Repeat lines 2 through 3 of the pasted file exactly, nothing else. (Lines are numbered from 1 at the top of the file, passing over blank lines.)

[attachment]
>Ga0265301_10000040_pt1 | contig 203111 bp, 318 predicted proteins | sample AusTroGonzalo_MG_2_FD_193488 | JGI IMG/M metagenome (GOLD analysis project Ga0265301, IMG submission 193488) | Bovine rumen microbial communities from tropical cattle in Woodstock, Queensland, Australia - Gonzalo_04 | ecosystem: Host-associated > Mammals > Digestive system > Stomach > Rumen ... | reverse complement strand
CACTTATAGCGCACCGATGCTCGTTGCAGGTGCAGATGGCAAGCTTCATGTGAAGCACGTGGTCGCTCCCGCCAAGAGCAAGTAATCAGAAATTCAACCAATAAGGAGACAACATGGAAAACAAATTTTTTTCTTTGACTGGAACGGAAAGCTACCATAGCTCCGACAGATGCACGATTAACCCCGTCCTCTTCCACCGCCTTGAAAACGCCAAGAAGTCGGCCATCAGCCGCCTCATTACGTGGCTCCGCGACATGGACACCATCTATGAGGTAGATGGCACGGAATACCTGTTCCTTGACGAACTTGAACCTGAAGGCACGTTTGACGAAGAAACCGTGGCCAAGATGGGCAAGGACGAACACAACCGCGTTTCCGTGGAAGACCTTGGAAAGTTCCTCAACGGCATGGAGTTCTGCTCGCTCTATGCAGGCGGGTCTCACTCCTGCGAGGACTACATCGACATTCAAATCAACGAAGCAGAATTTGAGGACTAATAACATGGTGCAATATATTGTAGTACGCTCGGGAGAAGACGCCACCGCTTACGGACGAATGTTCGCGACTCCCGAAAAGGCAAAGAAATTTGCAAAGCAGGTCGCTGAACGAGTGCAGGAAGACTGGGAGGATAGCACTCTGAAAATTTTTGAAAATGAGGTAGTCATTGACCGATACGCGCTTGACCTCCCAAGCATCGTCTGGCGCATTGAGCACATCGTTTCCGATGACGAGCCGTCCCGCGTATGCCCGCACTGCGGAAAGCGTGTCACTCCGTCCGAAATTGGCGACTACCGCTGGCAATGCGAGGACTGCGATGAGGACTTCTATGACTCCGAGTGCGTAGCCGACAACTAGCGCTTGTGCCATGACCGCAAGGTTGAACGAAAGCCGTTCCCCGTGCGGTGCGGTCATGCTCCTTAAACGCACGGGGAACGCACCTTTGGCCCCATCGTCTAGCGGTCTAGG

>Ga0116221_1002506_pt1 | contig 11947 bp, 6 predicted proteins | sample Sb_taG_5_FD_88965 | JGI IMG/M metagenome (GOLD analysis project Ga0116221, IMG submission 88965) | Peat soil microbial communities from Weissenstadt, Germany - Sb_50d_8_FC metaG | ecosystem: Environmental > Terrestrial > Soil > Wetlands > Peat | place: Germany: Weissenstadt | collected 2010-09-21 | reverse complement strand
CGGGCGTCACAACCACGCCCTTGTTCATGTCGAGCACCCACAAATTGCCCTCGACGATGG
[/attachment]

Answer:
CACTTATAGCGCACCGATGCTCGTTGCAGGTGCAGATGGCAAGCTTCATGTGAAGCACGTGGTCGCTCCCGCCAAGAGCAAGTAATCAGAAATTCAACCAATAAGGAGACAACATGGAAAACAAATTTTTTTCTTTGACTGGAACGGAAAGCTACCATAGCTCCGACAGATGCACGATTAACCCCGTCCTCTTCCACCGCCTTGAAAACGCCAAGAAGTCGGCCATCAGCCGCCTCATTACGTGGCTCCGCGACATGGACACCATCTATGAGGTAGATGGCACGGAATACCTGTTCCTTGACGAACTTGAACCTGAAGGCACGTTTGACGAAGAAACCGTGGCCAAGATGGGCAAGGACGAACACAACCGCGTTTCCGTGGAAGACCTTGGAAAGTTCCTCAACGGCATGGAGTTCTGCTCGCTCTATGCAGGCGGGTCTCACTCCTGCGAGGACTACATCGACATTCAAATCAACGAAGCAGAATTTGAGGACTAATAACATGGTGCAATATATTGTAGTACGCTCGGGAGAAGACGCCACCGCTTACGGACGAATGTTCGCGACTCCCGAAAAGGCAAAGAAATTTGCAAAGCAGGTCGCTGAACGAGTGCAGGAAGACTGGGAGGATAGCACTCTGAAAATTTTTGAAAATGAGGTAGTCATTGACCGATACGCGCTTGACCTCCCAAGCATCGTCTGGCGCATTGAGCACATCGTTTCCGATGACGAGCCGTCCCGCGTATGCCCGCACTGCGGAAAGCGTGTCACTCCGTCCGAAATTGGCGACTACCGCTGGCAATGCGAGGACTGCGATGAGGACTTCTATGACTCCGAGTGCGTAGCCGACAACTAGCGCTTGTGCCATGACCGCAAGGTTGAACGAAAGCCGTTCCCCGTGCGGTGCGGTCATGCTCCTTAAACGCACGGGGAACGCACCTTTGGCCCCATCGTCTAGCGGTCTAGG

>Ga0116221_1002506_pt1 | contig 11947 bp, 6 predicted proteins | sample Sb_taG_5_FD_88965 | JGI IMG/M metagenome (GOLD analysis project Ga0116221, IMG submission 88965) | Peat soil microbial communities from Weissenstadt, Germany - Sb_50d_8_FC metaG | ecosystem: Environmental > Terrestrial > Soil > Wetlands > Peat | place: Germany: Weissenstadt | collected 2010-09-21 | reverse complement strand